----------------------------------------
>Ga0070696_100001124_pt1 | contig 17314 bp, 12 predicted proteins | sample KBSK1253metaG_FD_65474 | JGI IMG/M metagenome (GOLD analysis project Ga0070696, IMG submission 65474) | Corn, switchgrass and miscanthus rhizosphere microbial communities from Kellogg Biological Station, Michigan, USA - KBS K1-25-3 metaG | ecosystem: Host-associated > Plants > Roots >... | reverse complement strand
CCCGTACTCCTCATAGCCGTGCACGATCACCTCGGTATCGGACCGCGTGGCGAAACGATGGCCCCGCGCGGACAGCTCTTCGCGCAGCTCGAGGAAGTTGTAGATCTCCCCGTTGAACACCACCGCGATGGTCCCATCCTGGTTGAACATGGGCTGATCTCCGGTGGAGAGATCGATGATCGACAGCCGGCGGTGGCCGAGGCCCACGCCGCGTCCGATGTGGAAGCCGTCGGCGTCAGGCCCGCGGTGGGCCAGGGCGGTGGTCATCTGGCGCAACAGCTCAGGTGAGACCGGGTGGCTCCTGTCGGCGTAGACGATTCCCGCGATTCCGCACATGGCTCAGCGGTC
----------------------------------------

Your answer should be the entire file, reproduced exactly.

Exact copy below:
>Ga0070696_100001124_pt1 | contig 17314 bp, 12 predicted proteins | sample KBSK1253metaG_FD_65474 | JGI IMG/M metagenome (GOLD analysis project Ga0070696, IMG submission 65474) | Corn, switchgrass and miscanthus rhizosphere microbial communities from Kellogg Biological Station, Michigan, USA - KBS K1-25-3 metaG | ecosystem: Host-associated > Plants > Roots >... | reverse complement strand
CCCGTACTCCTCATAGCCGTGCACGATCACCTCGGTATCGGACCGCGTGGCGAAACGATGGCCCCGCGCGGACAGCTCTTCGCGCAGCTCGAGGAAGTTGTAGATCTCCCCGTTGAACACCACCGCGATGGTCCCATCCTGGTTGAACATGGGCTGATCTCCGGTGGAGAGATCGATGATCGACAGCCGGCGGTGGCCGAGGCCCACGCCGCGTCCGATGTGGAAGCCGTCGGCGTCAGGCCCGCGGTGGGCCAGGGCGGTGGTCATCTGGCGCAACAGCTCAGGTGAGACCGGGTGGCTCCTGTCGGCGTAGACGATTCCCGCGATTCCGCACATGGCTCAGCGGTC